An uneasy calm swept through Uganda’s capital Saturday after loyalists of a traditional kingdom battled with government forces for two days, killing at least four.
Local media reports put the death toll at 13 since the rioting started, but attempts by CNN to confirm with local authorities were unsuccessful. The streets of Kampala were strewn with debris, including torched cars and burned tires, witnesses said. Police and the army were patrolling the city in military convoys. “Some soldiers are walking in a single file, waiting for rioters and ready to confront them,” said Allan Mugabi, a resident of Kampala. Tensions between the Buganda kingdom, headed by King Ronald Mutebi II, and President Yoweri Museveni have intensified in recent years. The two sides spar over land, sovereignty and political power. Kings in the east African nation are limited to a ceremonial title overseeing traditional and cultural affairs. Violence flared Thursday when the government said it would not allow the Buganda king to travel Saturday to an area inhabited by a renegade rival group. The Bagandans — the nation’s dominant ethnicity — make up the Buganda kingdom. After the travel ban, young Bagandans took the streets, stealing ammunition from a police station and confronting officers, whom they accused of harassment, said Maj. Gen. Kale Kayihura, the nation’s police chief. They also burned tires and cars, set fires to buildings and looted stores, according to witnesses.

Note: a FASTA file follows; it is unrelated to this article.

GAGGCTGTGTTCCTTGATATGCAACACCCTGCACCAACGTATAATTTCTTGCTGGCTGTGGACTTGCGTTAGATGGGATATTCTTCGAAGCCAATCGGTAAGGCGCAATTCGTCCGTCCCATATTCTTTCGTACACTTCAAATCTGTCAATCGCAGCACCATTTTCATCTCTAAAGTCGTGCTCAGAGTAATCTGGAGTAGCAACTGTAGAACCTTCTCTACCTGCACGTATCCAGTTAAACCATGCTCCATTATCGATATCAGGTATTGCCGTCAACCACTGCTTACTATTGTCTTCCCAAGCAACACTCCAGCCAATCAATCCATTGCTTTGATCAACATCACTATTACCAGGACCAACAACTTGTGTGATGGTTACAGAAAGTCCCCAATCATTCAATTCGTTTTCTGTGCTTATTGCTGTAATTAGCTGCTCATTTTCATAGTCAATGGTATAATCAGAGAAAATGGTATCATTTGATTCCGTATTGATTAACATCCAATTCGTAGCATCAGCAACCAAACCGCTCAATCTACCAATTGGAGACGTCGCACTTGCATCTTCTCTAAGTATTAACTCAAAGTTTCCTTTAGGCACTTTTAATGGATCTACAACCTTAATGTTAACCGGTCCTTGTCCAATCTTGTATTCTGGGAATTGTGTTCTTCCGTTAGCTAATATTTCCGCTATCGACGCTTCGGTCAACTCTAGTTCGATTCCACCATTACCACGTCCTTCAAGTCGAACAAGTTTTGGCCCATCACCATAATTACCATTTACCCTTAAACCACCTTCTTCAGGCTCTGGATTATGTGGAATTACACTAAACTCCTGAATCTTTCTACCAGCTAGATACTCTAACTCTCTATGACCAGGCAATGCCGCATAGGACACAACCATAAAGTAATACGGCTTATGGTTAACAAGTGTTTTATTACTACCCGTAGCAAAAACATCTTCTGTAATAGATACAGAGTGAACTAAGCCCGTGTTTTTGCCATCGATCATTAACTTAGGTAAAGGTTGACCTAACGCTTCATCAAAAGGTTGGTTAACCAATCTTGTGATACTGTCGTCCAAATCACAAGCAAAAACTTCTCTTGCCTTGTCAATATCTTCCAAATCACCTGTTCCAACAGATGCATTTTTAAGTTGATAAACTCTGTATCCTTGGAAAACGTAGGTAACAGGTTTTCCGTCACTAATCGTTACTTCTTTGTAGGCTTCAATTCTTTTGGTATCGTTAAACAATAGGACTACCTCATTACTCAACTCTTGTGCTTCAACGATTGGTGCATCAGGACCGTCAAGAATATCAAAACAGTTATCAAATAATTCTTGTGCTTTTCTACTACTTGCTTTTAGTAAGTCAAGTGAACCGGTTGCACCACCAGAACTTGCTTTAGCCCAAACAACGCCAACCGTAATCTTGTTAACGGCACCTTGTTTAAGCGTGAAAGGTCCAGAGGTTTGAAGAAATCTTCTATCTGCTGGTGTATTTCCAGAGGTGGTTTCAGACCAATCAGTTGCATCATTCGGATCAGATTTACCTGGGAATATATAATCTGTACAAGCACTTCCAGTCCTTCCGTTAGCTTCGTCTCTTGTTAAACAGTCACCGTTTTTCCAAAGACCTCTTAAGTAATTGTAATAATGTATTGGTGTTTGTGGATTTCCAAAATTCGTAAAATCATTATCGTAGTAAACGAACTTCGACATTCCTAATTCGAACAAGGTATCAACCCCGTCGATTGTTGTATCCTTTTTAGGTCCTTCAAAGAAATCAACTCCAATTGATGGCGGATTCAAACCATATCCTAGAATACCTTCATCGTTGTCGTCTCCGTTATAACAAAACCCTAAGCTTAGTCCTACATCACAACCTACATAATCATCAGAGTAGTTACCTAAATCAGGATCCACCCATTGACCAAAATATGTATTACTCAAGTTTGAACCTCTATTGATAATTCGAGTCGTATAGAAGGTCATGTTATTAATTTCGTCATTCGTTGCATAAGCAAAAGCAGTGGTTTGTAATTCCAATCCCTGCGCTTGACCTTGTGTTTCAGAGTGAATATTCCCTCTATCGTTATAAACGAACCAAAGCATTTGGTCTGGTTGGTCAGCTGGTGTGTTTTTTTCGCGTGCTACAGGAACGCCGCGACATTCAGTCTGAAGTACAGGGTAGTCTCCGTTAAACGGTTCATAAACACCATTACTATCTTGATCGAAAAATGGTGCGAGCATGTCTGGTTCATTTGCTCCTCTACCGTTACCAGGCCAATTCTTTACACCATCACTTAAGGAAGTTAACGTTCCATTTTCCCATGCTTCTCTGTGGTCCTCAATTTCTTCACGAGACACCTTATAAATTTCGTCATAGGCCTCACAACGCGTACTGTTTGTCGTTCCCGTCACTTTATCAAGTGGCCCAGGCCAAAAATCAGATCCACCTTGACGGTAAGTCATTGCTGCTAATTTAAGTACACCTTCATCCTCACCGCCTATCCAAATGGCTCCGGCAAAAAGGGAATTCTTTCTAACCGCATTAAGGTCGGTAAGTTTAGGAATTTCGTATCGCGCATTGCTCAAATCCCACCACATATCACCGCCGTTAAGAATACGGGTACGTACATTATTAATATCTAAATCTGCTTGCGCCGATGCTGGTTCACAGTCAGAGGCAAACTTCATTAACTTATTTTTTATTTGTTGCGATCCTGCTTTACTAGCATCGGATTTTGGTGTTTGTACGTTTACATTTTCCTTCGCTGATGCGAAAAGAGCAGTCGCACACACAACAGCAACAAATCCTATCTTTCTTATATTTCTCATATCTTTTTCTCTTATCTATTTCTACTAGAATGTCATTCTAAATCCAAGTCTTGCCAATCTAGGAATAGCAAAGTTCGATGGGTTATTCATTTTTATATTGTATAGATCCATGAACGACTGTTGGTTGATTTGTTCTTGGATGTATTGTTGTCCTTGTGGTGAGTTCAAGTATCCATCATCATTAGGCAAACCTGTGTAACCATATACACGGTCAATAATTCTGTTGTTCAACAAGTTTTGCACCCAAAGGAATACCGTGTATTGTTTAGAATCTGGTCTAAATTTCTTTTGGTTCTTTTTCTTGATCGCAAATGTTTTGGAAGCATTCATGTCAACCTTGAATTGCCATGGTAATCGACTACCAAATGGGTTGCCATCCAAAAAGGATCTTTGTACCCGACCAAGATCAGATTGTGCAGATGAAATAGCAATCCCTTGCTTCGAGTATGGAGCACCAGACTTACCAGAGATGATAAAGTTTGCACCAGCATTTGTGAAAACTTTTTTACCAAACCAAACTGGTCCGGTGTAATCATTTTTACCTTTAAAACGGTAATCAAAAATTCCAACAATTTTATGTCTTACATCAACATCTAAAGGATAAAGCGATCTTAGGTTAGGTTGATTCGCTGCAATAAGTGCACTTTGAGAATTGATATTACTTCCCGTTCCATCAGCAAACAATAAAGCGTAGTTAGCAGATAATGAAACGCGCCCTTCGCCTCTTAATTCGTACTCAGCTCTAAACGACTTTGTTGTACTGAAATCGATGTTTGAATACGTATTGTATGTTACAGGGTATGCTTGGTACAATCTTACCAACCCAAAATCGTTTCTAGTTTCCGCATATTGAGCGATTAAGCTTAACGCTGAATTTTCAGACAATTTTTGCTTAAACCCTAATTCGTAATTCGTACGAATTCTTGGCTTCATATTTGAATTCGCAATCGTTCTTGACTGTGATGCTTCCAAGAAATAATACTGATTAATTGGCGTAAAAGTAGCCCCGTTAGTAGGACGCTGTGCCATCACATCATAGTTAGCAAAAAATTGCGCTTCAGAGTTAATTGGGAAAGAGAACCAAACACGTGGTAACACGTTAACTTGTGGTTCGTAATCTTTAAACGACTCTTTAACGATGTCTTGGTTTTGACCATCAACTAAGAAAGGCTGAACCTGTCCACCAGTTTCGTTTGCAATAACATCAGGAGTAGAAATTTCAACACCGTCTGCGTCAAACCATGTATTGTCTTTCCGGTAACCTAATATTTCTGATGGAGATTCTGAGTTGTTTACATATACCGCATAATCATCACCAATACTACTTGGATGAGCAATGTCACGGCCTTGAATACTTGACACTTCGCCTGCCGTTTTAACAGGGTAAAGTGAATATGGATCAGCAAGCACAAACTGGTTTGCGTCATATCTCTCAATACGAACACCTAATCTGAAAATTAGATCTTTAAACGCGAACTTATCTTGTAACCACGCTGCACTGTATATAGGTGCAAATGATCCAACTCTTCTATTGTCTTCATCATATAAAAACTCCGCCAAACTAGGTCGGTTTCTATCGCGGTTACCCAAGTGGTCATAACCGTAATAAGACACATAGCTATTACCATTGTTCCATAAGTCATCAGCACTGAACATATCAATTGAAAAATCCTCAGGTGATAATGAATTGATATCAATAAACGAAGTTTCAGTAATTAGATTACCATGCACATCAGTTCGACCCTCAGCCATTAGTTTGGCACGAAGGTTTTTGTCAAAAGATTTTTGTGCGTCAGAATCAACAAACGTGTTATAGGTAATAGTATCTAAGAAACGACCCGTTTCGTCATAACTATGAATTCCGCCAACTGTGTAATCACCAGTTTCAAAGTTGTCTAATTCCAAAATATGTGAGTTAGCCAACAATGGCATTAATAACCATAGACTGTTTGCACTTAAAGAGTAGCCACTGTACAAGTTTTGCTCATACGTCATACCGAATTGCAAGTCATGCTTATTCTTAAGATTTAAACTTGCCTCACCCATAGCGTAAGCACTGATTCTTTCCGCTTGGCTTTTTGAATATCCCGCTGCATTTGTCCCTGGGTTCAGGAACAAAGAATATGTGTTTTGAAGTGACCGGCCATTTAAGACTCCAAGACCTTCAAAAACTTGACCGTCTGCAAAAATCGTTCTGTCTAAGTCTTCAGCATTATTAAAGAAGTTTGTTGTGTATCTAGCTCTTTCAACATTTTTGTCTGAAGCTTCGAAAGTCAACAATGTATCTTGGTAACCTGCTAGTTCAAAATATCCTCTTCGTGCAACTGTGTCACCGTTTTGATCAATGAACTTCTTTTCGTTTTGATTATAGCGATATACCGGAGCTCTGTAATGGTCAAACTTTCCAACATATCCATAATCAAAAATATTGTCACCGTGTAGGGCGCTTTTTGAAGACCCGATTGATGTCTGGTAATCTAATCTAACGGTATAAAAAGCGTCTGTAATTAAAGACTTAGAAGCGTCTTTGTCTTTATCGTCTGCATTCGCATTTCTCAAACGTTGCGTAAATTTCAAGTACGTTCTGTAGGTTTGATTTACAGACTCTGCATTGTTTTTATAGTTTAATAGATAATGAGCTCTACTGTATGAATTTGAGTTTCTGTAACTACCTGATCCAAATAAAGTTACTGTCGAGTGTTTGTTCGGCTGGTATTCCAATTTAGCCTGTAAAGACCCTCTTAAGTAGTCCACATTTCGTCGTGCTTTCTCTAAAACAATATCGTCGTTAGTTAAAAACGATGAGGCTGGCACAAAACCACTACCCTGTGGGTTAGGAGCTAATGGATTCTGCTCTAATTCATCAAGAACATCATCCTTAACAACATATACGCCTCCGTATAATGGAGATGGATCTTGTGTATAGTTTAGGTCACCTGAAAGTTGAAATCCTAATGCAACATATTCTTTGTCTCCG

Uganda ethnic, political tension erupts in riots, government says
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“Some of the rioters were just opportunistics looking to take advantage of the situation,” Mugabi said. Police and army officers were injured and at least four people were killed, Kayihura said Friday. Museveni said he tried to contact Mutebi to discuss the issue as “mature people,” but he could not reach him by phone. The president has accused the Buganda kingdom of receiving foreign funding to carry out a hate campaign against the government. Buganda is one of the nation’s four ancient kingdoms.